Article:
Mayor Goodman, a spirited speaker, also championed the importance of fierce advocacy within the industry. “The Republicans are not moving,“ she said. “The Democrats are not moving. If you want something done, figure out a way to do it yourself.” She also scored with some zingers about free publicity even in the midst of scandal. In light of the story of Prince Harry's partying-in-the-buff, for instance, she said, “My statement to the press right off the bat was, ‘What a bang for the buck are we going to get out of this. At no cost to us!’”
Joint Meetings Industry Council manager Rod Cameron echoed the importance of activism—and of communicating the industry’s overall heft. “We are the solution in many respects to the economic issues around the world, but we’re not seen as an essential part of that global recovery,“ he said. “As long as our image situation remains as it is, all the countries around the world know they’re all vulnerable to [the vilification of the industry] that happened in North America. So now they’re all motivated to do something about it. We need to come to a consensus way of moving forward.”
He said that government and community recognition is essential for investment and support. The goal, he said, is not “just to push our priorities, but to make ours the priorities of the audience we’re trying to talk to. People don’t have meetings to generate revenue for destinations; they’re having meetings to achieve the things they need to do. When we’re out there telling our story, we need to incorporate those values into what we’re saying. We need to behave like an industry as opposed to a group of various interests coming together when convenient if we want to be taken seriously.”
Indeed, he said, “The reality is this is an industry that’s driving the new economy.”
6. The Future of the Industry
In a session revealing Fast Future Research’s study findings on the next decade of the global meetings industry (an attendance-challenged session, thanks to a competing cocktail reception hosted by Meeting Professionals International), C.E.O. Rohit Talwar focused on trends in the industry and influences that will affect them going forward.
“The big picture is that we’re in a hugely turbulent world and we’re going to have several recessions in the next decade,” he said, rather grimly, but continued with a positive spin: “It’s going to put pressure on us to innovate.”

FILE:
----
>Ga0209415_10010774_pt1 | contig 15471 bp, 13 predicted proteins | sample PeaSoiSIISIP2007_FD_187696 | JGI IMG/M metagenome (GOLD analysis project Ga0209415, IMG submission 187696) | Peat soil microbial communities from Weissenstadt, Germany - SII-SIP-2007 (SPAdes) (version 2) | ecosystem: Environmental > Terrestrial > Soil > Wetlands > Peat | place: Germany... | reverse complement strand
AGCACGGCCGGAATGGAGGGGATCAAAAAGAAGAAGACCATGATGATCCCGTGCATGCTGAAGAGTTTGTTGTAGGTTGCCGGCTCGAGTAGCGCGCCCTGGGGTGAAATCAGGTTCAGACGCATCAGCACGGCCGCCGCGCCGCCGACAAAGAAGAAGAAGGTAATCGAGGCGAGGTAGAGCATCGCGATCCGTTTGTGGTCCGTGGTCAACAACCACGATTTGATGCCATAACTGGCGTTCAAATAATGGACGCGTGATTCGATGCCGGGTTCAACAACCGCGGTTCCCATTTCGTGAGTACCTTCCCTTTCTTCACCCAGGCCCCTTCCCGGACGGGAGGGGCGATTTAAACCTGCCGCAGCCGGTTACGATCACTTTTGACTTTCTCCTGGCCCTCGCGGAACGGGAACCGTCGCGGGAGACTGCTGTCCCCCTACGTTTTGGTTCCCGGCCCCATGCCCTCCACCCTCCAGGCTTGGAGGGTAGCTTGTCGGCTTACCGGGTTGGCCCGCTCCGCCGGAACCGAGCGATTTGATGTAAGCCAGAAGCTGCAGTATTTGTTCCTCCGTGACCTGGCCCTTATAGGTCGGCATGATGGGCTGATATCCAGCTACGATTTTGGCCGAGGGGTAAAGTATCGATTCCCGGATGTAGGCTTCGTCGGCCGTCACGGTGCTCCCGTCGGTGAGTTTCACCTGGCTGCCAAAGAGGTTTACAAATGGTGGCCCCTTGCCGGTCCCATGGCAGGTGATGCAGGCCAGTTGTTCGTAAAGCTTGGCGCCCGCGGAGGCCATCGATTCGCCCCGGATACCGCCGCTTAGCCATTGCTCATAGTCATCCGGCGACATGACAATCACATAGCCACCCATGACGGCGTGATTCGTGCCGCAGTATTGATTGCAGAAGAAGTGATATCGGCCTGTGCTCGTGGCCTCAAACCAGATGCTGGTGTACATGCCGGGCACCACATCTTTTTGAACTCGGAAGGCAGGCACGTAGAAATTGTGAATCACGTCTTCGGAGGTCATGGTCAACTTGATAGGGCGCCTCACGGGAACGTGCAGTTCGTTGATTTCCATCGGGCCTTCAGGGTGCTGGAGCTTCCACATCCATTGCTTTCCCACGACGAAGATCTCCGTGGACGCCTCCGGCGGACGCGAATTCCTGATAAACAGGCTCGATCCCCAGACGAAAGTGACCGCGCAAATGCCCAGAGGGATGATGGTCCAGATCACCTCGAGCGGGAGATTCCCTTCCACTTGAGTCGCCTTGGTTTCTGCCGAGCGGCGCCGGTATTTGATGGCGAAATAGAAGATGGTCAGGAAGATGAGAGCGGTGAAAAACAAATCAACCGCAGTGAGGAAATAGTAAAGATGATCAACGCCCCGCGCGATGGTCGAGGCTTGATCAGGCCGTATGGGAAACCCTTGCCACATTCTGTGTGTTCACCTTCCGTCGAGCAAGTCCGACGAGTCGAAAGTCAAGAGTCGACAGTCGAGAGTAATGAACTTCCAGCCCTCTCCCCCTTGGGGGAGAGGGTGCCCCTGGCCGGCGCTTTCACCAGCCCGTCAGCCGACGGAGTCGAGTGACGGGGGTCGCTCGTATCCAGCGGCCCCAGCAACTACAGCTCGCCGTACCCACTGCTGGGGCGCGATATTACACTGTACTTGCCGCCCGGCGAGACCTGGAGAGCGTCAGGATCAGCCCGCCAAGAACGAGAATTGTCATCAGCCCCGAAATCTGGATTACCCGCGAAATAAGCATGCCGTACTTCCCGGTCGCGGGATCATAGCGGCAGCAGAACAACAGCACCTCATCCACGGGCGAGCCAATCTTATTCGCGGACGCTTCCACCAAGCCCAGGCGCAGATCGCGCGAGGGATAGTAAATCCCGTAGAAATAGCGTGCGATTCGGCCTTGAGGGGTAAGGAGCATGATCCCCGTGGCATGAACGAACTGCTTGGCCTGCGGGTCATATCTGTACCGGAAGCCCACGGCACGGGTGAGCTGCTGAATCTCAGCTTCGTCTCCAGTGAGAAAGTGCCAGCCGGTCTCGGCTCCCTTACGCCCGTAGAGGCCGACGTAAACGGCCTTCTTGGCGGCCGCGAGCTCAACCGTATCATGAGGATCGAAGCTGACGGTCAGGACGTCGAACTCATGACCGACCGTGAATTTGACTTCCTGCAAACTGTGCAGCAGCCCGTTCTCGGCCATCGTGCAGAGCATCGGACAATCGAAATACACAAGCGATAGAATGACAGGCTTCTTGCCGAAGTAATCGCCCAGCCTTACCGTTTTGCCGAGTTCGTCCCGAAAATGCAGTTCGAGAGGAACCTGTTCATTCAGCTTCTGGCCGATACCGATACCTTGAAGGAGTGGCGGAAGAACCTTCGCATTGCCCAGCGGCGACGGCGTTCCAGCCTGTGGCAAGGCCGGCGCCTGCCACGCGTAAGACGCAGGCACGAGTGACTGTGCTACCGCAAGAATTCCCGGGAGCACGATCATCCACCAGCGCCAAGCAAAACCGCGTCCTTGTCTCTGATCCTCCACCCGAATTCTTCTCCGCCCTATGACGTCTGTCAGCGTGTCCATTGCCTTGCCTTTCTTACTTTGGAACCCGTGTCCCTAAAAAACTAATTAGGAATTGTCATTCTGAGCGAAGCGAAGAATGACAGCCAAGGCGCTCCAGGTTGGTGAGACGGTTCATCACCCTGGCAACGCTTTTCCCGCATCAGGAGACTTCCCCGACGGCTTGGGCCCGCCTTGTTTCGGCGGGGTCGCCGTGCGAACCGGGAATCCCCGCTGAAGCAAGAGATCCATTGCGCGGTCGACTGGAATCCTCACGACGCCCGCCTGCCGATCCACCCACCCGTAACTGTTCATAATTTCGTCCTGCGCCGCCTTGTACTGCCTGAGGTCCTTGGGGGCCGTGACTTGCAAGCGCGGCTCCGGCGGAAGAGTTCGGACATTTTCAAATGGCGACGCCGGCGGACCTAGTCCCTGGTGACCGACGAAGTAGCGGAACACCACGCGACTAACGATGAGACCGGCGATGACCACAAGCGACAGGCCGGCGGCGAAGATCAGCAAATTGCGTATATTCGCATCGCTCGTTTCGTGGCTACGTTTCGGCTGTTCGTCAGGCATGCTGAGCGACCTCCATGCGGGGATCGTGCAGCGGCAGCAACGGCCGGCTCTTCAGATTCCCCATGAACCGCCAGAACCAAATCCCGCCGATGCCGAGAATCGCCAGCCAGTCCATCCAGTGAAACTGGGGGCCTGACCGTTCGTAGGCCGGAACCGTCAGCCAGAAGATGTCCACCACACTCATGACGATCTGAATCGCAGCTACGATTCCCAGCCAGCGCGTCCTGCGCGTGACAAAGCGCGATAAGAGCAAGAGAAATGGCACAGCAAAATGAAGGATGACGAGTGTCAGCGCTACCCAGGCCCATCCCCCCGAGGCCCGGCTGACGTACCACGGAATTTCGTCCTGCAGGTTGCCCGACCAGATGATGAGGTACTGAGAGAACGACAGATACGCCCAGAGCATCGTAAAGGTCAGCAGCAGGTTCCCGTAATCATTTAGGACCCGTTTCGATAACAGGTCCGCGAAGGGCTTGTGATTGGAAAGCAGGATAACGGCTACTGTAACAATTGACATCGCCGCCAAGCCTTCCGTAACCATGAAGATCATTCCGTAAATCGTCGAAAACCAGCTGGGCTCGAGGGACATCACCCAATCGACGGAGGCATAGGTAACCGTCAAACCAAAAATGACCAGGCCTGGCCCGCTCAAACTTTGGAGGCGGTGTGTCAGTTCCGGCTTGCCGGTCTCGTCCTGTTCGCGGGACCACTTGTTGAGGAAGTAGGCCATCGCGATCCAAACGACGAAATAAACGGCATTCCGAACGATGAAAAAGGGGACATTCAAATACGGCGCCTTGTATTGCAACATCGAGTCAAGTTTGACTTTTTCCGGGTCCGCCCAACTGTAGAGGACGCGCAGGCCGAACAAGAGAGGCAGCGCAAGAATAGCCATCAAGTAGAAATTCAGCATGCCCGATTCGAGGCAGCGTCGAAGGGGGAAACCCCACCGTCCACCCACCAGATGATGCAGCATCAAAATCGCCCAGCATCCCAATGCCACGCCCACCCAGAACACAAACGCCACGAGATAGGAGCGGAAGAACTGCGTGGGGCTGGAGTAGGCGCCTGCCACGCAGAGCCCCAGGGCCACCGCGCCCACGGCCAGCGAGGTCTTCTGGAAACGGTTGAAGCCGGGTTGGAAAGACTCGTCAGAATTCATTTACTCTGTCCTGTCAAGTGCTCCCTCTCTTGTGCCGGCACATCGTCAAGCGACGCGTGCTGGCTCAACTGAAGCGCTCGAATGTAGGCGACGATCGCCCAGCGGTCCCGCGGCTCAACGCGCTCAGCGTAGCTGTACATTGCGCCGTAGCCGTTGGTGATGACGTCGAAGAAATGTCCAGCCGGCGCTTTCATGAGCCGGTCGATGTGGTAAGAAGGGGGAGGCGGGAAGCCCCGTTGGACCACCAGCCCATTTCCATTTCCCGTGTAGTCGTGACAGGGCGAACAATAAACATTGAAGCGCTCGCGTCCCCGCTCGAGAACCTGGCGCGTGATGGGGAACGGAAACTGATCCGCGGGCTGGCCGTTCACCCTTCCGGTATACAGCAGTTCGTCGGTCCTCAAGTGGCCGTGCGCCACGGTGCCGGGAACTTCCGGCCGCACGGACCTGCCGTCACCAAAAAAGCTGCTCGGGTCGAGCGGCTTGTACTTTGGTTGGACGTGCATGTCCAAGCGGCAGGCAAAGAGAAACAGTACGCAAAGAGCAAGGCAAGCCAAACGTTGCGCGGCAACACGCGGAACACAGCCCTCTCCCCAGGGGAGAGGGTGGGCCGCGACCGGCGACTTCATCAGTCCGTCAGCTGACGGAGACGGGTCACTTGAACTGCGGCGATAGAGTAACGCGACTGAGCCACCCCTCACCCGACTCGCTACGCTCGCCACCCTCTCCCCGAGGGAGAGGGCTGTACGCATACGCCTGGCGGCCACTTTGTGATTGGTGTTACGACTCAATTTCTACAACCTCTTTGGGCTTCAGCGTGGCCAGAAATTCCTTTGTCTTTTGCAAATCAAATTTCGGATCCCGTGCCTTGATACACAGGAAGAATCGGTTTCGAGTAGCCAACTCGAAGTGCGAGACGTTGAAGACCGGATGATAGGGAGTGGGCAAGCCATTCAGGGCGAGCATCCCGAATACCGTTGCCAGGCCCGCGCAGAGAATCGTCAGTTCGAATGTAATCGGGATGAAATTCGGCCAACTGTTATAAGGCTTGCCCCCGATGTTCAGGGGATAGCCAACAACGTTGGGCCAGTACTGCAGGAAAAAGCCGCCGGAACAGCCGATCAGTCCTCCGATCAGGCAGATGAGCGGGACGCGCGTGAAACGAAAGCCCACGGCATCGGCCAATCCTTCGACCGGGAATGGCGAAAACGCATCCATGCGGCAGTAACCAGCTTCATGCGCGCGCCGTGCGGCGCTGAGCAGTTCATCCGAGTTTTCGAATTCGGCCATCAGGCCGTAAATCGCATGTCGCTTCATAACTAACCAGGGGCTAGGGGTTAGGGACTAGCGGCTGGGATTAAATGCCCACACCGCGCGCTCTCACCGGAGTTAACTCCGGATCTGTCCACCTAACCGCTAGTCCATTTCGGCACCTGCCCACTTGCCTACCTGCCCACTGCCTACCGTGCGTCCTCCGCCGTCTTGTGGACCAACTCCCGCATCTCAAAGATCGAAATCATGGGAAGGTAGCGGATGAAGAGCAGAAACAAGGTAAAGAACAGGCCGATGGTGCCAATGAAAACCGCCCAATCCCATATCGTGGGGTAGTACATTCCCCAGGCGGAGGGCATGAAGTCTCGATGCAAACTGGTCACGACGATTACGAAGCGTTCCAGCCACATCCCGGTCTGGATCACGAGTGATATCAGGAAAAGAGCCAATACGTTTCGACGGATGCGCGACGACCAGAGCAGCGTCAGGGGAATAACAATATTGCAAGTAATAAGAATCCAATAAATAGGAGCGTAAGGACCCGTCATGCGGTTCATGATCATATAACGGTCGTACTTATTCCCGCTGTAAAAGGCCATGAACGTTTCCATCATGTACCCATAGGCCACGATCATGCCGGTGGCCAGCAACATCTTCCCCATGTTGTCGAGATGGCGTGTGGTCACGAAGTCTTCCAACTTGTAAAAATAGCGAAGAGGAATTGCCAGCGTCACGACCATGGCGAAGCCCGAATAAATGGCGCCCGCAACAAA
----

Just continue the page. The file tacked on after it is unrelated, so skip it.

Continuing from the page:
He gave an overview of the conditions that will affect meetings, like uncertainties of the Asian markets, increasing energy demand unmatched by supply, the developing ability of the Internet to provide multisensory experiences, and shrinking lead times.
Trends already underway in the industry include shortening events, shuttering unprofitable ones, co-locating, sharing risk and reward with the venue, incorporating more delegate content, merging previously competing events instead of cannibalizing them, and personalizing the learning experience for each attendee.
Another new model that’s becoming increasingly interesting to associations follows the concept, used by Groupon and other consumer discount platforms, in which the host can say, “At the end of two days [of offering tickets], if we have 50 delegates, the conference is on. If not, not. So I can go to my sponsors and say, ‘Hey, I already have the delegates.’ You change the risk profile.”
Talwar also described seeing the emergence of new skill sets for the industry in this new climate. Specialties that might have been previously folded in with the meeting planner’s role as a generalist will become their own roles—say, emerging titles like “digital strategist.”
For venues, Talwar predicts they’ll move toward an infrastructure setup in which they can simply “plug and play to bring in what the customer wants, when they want it,” instead of broadly, and at great expense, installing every technology that becomes available.
Talwar laid out a list of imperatives for the industry going forward if it’s going to keep up and thrive. These include: distinguishing it from tourism as part of a knowledge-based industry; proving relevance and value; thinking and acting strategically; nurturing agility and flexibility; personalizing and deepening the learning experience; experimenting with business models and revenue streams; and developing tomorrow’s leaders and managers.
In short, the future of meetings depends on innovation.